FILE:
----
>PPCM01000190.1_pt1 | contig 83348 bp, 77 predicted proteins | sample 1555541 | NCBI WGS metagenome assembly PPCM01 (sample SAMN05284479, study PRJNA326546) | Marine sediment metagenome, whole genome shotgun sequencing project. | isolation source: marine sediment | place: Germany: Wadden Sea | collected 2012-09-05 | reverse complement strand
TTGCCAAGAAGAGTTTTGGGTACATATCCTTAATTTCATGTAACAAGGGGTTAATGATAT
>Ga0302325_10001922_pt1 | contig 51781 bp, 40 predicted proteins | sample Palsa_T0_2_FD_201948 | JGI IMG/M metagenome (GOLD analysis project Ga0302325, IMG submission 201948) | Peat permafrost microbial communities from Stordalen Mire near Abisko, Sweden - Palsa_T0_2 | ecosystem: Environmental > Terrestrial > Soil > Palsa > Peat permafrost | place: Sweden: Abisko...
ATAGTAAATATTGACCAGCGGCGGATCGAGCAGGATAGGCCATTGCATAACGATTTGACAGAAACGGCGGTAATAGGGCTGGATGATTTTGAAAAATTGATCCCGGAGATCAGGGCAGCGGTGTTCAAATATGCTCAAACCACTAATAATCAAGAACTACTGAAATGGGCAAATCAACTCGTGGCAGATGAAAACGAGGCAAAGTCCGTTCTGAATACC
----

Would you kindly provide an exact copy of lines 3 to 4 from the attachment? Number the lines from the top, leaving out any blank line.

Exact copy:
>Ga0302325_10001922_pt1 | contig 51781 bp, 40 predicted proteins | sample Palsa_T0_2_FD_201948 | JGI IMG/M metagenome (GOLD analysis project Ga0302325, IMG submission 201948) | Peat permafrost microbial communities from Stordalen Mire near Abisko, Sweden - Palsa_T0_2 | ecosystem: Environmental > Terrestrial > Soil > Palsa > Peat permafrost | place: Sweden: Abisko...
ATAGTAAATATTGACCAGCGGCGGATCGAGCAGGATAGGCCATTGCATAACGATTTGACAGAAACGGCGGTAATAGGGCTGGATGATTTTGAAAAATTGATCCCGGAGATCAGGGCAGCGGTGTTCAAATATGCTCAAACCACTAATAATCAAGAACTACTGAAATGGGCAAATCAACTCGTGGCAGATGAAAACGAGGCAAAGTCCGTTCTGAATACC